Not a good day to be an overexcited enthusiastic sales rep at Dragos, the cybersecurity provider. Over on LinkedIn (naturally), a slightly over-enthusiastic Dragos rep named Rob West made the batshit bold claim that Dragos could prevent cybersecurity hacks and extortion “from ever happening” in the first place. In fact, he said it twice, just in case no one believed him the first time. Which was probably a good idea.

In a post by another cybersecurity bro, Josh O’Sullivan of Ardalyst linked to a story about how the Marinette Marine shipyard, which makes vessels for the US Navy, had been hacked. O’Sullivan claimed — with a straight face — that CMMC would have prevented this from happening.

Umm, no. But that will become clearly evident around 2026, as we watch all those CMMC-certified companies posting about their own ransom incidents.

Not to be undone, West — whose LinkedIn profile says he’s Dragos’ Senior Enterprise Account Manager for US Navy / US Marine Corps Sales — offered up another snake oil cure solution.

Because you don’t reach the position of Senior Enterprise Account Manager for US Navy / US Marine Corps Sales without spamming your products in the comments sections at LinkedIn, West then repeated himself:

West couldn’t even be bothered to read the article he was linking to, because if he had, he would have realized that Josh O’Sullivan was just posting a story to sell his own cybersecurity consulting (for Ardalyst), and doesn’t work at Marinette Maritime. So Josh O’Sullivan couldn’t hire Dragos to fix the problem if he wanted to. But this sort of inability to read the room is on brand for desperate aggressive sales reps who stalk the comments sections of LinkedIn posts.

And, it has the added benefit of being hilarious to watch.

Then, for some reason, another cybersecurity consultant chimed in to shill for Dragos, too. Jaime Mizell of FCN IT, also sold Dragos as cancer cure the ultimate solution while giving West another chance to … well, do whatever the hell he thinks he’s doing:

All nice, except that the universe had other plans for Dragos, perhaps teaching a lesson that not only does pride goeth before a fall, and all that.

You see, just four days after West posted his stunningly daft bold claims, Dragos itself had been hit by a cybersecurity “incident” and a cyberextortion demand. Per the reporting from BleepingComputer:

While Dragos states that the threat actors did not breach its network or cybersecurity platform, they got access to the company’s SharePoint cloud service and contract management system.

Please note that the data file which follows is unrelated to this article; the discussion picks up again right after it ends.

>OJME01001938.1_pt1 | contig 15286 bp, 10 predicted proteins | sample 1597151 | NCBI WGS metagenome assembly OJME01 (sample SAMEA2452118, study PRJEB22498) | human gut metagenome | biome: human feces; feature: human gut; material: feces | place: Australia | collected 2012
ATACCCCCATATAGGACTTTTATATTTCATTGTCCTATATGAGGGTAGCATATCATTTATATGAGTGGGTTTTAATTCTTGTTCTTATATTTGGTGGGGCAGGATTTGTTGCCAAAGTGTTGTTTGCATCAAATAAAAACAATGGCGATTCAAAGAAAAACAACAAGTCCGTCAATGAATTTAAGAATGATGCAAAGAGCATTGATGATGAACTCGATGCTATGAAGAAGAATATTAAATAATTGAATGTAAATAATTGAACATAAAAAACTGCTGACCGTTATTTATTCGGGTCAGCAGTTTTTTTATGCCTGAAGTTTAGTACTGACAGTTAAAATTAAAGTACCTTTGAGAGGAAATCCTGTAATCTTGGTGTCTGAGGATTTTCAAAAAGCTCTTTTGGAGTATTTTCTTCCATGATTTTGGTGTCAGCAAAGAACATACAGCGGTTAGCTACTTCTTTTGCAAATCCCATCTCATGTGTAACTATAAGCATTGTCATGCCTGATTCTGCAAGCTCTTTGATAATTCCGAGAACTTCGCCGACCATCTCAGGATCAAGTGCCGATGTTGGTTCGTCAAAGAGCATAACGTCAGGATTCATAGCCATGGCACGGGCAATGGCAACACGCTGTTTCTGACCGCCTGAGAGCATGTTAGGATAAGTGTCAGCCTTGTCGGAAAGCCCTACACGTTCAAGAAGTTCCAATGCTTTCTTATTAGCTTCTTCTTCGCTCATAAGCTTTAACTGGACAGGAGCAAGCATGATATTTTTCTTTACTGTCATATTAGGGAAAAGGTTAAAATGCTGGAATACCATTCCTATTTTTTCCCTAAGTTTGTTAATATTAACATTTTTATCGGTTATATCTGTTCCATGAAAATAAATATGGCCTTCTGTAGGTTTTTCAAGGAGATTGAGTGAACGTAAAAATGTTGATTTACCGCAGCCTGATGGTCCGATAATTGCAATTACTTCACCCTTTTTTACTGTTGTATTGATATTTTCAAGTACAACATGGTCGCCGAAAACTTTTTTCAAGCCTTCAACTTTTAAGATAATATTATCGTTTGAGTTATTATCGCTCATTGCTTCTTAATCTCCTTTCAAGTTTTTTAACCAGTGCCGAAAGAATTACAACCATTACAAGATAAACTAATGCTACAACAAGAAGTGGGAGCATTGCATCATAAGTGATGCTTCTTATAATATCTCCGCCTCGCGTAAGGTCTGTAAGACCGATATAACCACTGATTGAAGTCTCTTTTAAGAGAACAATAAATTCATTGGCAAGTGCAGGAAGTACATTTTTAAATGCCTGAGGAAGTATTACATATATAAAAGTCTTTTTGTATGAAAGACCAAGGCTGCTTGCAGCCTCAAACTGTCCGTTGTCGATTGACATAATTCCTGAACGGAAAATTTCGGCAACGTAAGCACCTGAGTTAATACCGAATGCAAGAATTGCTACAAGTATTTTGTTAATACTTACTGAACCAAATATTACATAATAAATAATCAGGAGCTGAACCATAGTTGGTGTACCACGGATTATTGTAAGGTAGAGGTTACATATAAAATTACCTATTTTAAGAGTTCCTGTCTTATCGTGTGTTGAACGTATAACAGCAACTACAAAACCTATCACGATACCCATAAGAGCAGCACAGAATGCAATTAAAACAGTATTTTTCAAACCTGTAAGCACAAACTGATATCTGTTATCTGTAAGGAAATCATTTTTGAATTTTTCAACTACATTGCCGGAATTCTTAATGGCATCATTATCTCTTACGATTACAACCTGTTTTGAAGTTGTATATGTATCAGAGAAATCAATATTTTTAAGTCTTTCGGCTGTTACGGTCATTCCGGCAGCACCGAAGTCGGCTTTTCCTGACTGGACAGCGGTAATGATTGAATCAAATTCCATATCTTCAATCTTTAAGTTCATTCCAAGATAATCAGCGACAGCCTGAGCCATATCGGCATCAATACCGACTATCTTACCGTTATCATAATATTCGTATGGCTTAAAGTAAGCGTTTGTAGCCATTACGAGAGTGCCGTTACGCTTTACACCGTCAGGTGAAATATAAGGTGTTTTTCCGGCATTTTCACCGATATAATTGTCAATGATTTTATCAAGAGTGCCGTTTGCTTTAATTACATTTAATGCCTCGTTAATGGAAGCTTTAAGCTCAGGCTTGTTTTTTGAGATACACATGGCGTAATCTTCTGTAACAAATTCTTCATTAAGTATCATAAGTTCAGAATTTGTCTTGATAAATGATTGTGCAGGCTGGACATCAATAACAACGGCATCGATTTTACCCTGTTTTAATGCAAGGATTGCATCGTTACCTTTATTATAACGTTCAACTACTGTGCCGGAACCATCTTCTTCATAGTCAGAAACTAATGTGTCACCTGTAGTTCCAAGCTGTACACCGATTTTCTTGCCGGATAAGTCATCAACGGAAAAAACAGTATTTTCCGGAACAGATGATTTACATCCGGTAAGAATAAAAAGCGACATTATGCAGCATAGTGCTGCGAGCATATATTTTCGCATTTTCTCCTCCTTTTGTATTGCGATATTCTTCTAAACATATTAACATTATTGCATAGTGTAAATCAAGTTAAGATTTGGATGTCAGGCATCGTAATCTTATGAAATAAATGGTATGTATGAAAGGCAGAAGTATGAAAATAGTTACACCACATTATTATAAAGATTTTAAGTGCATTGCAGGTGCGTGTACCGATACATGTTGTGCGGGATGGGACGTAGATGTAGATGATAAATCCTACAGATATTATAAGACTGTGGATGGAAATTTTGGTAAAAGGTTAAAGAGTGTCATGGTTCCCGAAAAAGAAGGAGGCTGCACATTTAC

After failing to breach the company’s internal network, they sent an extortion email to Dragos executives 11 hours into the attack.

While Dragos was quickly able to patch the problem, this flies in the face of West’s absolutely nutjob claims (yes, I stopped doing strikethrough jokes) that Dragos could “have prevented” cyberattacks and then keep them “from ever happening again.”

According to SC Media, the hack was the usual result of a single employee having been compromised, something that Dragos is unlikely to ever present a miracle cure for:

The incident began on Monday when an unnamed “known criminal group” gained access to select Dragos’ systems by compromising the personal email address of a new sales employee prior to their start date. The group then impersonated the new employee and completed initial steps in the company’s onboarding process. The activity was eventually flagged in an alert from their Security Information & Event Management, and the compromised account was blocked.

As far as I can tell, this is the first time Dragos was hacked, so it remains to be seen if they can literally “prevent this from ever happening again” but, clearly, logic and a functioning brain stem dictate that no single cybersecurity solution is as 100% foolproof as West claims. And now, if anything, their posturing paints a big, fat, red target on their backs, as hackers will flock to Dragos just to embarrass the living shit out of them.

We get it: cybersecurity is important, and the risks are high. But the industry is filled to the nose-hairs with shills, charlatans, and carnival barkers, all claiming their particular solution (CMMC! ISO 27001! Zero Trust!) is the thing that permanently fixes everything.

You know that’s not true. We all do.

Oh, and just wait until the CMMC players get hacked. Get out the popcorn for the comments sections on that day.

About Christopher Paris

Christopher Paris is the founder and VP Operations of Oxebridge. He has over 30 years' experience implementing ISO 9001 and AS9100 systems, and is a vocal advocate for the development and use of standards from the point of view of actual users. He is the author of Surviving ISO 9001 and Surviving AS9100. He reviews wines for the irreverent wine blog, Winepisser.


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